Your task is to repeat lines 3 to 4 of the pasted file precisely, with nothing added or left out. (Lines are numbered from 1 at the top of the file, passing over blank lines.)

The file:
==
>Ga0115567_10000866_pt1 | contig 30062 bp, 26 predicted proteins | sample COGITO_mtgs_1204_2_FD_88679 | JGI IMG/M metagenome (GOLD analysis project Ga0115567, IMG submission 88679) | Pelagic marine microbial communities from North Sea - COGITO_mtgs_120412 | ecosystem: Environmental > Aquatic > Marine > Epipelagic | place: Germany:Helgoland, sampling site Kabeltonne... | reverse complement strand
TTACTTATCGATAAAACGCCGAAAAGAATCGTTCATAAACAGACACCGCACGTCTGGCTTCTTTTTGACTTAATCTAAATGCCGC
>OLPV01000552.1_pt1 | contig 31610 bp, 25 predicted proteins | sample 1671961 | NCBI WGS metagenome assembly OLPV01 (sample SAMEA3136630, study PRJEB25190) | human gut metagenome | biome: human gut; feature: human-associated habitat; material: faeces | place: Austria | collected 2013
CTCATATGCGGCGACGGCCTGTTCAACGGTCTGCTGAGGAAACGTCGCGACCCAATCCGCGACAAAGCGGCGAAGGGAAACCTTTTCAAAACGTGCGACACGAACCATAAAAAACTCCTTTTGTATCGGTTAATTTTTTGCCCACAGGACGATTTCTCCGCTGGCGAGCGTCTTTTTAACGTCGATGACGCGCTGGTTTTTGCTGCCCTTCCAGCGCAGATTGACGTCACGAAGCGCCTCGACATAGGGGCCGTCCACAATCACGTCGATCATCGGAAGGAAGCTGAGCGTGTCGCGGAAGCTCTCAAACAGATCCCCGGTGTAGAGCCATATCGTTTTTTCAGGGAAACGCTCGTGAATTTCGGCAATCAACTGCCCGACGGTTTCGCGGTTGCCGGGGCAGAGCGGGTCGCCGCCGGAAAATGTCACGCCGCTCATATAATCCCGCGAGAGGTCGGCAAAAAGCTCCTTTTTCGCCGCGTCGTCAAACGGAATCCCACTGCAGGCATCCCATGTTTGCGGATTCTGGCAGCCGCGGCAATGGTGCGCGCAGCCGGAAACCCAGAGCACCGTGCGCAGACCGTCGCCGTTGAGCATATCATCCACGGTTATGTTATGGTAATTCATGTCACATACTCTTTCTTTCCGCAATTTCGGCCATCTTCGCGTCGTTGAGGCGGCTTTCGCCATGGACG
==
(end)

>OLPV01000552.1_pt1 | contig 31610 bp, 25 predicted proteins | sample 1671961 | NCBI WGS metagenome assembly OLPV01 (sample SAMEA3136630, study PRJEB25190) | human gut metagenome | biome: human gut; feature: human-associated habitat; material: faeces | place: Austria | collected 2013
CTCATATGCGGCGACGGCCTGTTCAACGGTCTGCTGAGGAAACGTCGCGACCCAATCCGCGACAAAGCGGCGAAGGGAAACCTTTTCAAAACGTGCGACACGAACCATAAAAAACTCCTTTTGTATCGGTTAATTTTTTGCCCACAGGACGATTTCTCCGCTGGCGAGCGTCTTTTTAACGTCGATGACGCGCTGGTTTTTGCTGCCCTTCCAGCGCAGATTGACGTCACGAAGCGCCTCGACATAGGGGCCGTCCACAATCACGTCGATCATCGGAAGGAAGCTGAGCGTGTCGCGGAAGCTCTCAAACAGATCCCCGGTGTAGAGCCATATCGTTTTTTCAGGGAAACGCTCGTGAATTTCGGCAATCAACTGCCCGACGGTTTCGCGGTTGCCGGGGCAGAGCGGGTCGCCGCCGGAAAATGTCACGCCGCTCATATAATCCCGCGAGAGGTCGGCAAAAAGCTCCTTTTTCGCCGCGTCGTCAAACGGAATCCCACTGCAGGCATCCCATGTTTGCGGATTCTGGCAGCCGCGGCAATGGTGCGCGCAGCCGGAAACCCAGAGCACCGTGCGCAGACCGTCGCCGTTGAGCATATCATCCACGGTTATGTTATGGTAATTCATGTCACATACTCTTTCTTTCCGCAATTTCGGCCATCTTCGCGTCGTTGAGGCGGCTTTCGCCATGGACG